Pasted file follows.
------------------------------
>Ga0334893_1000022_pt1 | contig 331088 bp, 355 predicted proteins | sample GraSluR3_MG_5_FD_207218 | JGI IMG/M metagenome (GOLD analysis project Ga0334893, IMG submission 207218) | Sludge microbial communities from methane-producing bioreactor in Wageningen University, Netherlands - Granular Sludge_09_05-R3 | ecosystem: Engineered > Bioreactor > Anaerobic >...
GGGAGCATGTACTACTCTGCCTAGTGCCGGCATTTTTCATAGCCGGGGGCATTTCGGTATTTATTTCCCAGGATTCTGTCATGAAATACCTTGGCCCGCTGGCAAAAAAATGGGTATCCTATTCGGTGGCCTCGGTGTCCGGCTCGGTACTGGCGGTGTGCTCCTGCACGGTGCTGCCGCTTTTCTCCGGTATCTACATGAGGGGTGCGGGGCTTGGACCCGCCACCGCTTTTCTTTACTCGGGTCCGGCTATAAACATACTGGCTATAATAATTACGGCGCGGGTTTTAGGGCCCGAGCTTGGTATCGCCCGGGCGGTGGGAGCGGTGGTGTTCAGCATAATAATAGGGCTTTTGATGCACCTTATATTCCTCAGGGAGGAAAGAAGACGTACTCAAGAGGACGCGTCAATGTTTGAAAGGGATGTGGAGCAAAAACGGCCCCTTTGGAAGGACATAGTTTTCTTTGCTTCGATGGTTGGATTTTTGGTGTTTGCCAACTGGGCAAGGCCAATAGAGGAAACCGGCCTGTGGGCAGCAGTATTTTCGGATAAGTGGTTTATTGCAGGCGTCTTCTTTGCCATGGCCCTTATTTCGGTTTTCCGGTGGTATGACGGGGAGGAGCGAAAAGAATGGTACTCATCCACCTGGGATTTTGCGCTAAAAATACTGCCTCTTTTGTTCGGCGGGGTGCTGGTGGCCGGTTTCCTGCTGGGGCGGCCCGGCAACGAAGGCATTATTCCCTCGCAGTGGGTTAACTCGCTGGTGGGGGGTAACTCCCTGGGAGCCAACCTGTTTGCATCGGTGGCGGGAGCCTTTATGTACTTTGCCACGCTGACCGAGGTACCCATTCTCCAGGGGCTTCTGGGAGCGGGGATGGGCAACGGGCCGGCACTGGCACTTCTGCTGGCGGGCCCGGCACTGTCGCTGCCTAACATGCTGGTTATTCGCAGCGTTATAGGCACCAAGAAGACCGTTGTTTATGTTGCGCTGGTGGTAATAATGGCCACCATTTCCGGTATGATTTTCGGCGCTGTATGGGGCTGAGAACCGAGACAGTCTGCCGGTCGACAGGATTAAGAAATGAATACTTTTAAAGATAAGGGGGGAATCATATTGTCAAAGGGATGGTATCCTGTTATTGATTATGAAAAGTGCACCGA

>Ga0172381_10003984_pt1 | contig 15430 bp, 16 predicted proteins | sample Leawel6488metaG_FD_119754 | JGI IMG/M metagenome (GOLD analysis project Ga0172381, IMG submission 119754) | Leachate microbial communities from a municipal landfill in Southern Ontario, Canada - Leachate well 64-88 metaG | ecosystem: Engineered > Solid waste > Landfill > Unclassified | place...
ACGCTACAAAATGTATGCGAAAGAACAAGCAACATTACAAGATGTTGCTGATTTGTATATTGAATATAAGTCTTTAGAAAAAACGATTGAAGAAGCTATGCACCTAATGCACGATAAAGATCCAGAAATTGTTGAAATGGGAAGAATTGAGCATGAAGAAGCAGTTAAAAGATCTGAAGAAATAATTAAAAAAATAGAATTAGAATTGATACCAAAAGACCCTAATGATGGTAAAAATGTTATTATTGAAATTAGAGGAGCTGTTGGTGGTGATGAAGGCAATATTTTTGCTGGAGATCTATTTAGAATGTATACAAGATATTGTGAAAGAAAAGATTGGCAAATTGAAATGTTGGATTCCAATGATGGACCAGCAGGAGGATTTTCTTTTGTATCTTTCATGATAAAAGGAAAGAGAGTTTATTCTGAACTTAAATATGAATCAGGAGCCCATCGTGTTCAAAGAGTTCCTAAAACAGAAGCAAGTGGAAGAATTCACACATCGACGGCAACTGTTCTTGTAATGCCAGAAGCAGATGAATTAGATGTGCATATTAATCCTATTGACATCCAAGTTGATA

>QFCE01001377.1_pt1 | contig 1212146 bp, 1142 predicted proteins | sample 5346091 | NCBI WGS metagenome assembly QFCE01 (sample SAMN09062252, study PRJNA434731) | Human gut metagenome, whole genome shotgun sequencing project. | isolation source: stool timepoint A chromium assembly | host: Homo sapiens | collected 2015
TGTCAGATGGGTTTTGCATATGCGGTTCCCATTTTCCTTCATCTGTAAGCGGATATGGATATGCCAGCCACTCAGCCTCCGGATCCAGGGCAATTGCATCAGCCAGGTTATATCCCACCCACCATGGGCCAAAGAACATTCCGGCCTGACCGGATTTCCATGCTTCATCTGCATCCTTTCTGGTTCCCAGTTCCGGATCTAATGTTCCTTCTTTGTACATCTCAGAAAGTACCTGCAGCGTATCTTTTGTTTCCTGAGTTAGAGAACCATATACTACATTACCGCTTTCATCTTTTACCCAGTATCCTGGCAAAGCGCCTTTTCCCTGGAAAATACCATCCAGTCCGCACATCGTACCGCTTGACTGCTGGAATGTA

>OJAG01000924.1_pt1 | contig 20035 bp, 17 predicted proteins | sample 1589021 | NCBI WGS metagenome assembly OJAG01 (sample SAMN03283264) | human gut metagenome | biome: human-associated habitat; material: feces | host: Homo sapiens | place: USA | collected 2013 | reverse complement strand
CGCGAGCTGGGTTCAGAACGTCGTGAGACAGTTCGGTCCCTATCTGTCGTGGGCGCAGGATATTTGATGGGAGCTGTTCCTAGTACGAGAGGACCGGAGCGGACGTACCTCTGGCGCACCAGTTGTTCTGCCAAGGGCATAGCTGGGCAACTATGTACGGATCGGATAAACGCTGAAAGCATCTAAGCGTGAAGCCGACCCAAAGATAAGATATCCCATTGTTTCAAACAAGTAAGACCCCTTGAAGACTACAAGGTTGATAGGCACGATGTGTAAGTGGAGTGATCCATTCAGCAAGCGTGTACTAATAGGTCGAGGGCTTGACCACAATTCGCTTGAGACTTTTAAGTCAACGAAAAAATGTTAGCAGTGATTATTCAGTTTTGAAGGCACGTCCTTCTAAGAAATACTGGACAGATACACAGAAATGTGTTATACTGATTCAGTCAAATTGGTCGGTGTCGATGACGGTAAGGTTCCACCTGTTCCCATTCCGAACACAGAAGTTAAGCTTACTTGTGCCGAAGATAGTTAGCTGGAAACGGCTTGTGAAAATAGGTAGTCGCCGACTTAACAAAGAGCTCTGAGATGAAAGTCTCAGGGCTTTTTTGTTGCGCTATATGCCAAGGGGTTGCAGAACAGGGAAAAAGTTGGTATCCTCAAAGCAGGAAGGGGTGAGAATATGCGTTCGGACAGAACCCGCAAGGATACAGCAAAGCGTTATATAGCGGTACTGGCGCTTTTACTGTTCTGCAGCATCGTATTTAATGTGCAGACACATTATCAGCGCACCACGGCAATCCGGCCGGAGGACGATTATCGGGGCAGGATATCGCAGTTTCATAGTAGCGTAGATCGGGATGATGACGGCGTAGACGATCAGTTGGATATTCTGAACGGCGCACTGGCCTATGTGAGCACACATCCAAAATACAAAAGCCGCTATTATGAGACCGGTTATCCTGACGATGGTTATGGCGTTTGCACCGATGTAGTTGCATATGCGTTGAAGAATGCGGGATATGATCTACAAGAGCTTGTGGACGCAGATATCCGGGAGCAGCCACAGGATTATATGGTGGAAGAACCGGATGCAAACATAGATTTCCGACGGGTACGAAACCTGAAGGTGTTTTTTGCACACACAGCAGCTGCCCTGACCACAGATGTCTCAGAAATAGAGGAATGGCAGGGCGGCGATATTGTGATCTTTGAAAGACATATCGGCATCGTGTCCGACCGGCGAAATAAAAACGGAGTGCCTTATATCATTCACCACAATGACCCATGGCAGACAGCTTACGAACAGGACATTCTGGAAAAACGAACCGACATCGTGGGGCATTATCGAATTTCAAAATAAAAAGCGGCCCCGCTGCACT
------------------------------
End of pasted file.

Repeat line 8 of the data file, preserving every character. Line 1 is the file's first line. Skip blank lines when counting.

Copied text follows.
CGCGAGCTGGGTTCAGAACGTCGTGAGACAGTTCGGTCCCTATCTGTCGTGGGCGCAGGATATTTGATGGGAGCTGTTCCTAGTACGAGAGGACCGGAGCGGACGTACCTCTGGCGCACCAGTTGTTCTGCCAAGGGCATAGCTGGGCAACTATGTACGGATCGGATAAACGCTGAAAGCATCTAAGCGTGAAGCCGACCCAAAGATAAGATATCCCATTGTTTCAAACAAGTAAGACCCCTTGAAGACTACAAGGTTGATAGGCACGATGTGTAAGTGGAGTGATCCATTCAGCAAGCGTGTACTAATAGGTCGAGGGCTTGACCACAATTCGCTTGAGACTTTTAAGTCAACGAAAAAATGTTAGCAGTGATTATTCAGTTTTGAAGGCACGTCCTTCTAAGAAATACTGGACAGATACACAGAAATGTGTTATACTGATTCAGTCAAATTGGTCGGTGTCGATGACGGTAAGGTTCCACCTGTTCCCATTCCGAACACAGAAGTTAAGCTTACTTGTGCCGAAGATAGTTAGCTGGAAACGGCTTGTGAAAATAGGTAGTCGCCGACTTAACAAAGAGCTCTGAGATGAAAGTCTCAGGGCTTTTTTGTTGCGCTATATGCCAAGGGGTTGCAGAACAGGGAAAAAGTTGGTATCCTCAAAGCAGGAAGGGGTGAGAATATGCGTTCGGACAGAACCCGCAAGGATACAGCAAAGCGTTATATAGCGGTACTGGCGCTTTTACTGTTCTGCAGCATCGTATTTAATGTGCAGACACATTATCAGCGCACCACGGCAATCCGGCCGGAGGACGATTATCGGGGCAGGATATCGCAGTTTCATAGTAGCGTAGATCGGGATGATGACGGCGTAGACGATCAGTTGGATATTCTGAACGGCGCACTGGCCTATGTGAGCACACATCCAAAATACAAAAGCCGCTATTATGAGACCGGTTATCCTGACGATGGTTATGGCGTTTGCACCGATGTAGTTGCATATGCGTTGAAGAATGCGGGATATGATCTACAAGAGCTTGTGGACGCAGATATCCGGGAGCAGCCACAGGATTATATGGTGGAAGAACCGGATGCAAACATAGATTTCCGACGGGTACGAAACCTGAAGGTGTTTTTTGCACACACAGCAGCTGCCCTGACCACAGATGTCTCAGAAATAGAGGAATGGCAGGGCGGCGATATTGTGATCTTTGAAAGACATATCGGCATCGTGTCCGACCGGCGAAATAAAAACGGAGTGCCTTATATCATTCACCACAATGACCCATGGCAGACAGCTTACGAACAGGACATTCTGGAAAAACGAACCGACATCGTGGGGCATTATCGAATTTCAAAATAAAAAGCGGCCCCGCTGCACT